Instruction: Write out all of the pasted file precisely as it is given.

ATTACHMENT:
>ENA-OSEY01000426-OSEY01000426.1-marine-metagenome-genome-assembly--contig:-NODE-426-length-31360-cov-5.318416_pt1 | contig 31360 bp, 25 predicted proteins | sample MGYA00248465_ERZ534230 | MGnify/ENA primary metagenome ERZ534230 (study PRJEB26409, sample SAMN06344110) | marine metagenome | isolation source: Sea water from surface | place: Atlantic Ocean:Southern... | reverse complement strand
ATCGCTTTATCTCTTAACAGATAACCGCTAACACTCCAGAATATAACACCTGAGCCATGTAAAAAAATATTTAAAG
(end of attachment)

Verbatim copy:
>ENA-OSEY01000426-OSEY01000426.1-marine-metagenome-genome-assembly--contig:-NODE-426-length-31360-cov-5.318416_pt1 | contig 31360 bp, 25 predicted proteins | sample MGYA00248465_ERZ534230 | MGnify/ENA primary metagenome ERZ534230 (study PRJEB26409, sample SAMN06344110) | marine metagenome | isolation source: Sea water from surface | place: Atlantic Ocean:Southern... | reverse complement strand
ATCGCTTTATCTCTTAACAGATAACCGCTAACACTCCAGAATATAACACCTGAGCCATGTAAAAAAATATTTAAAG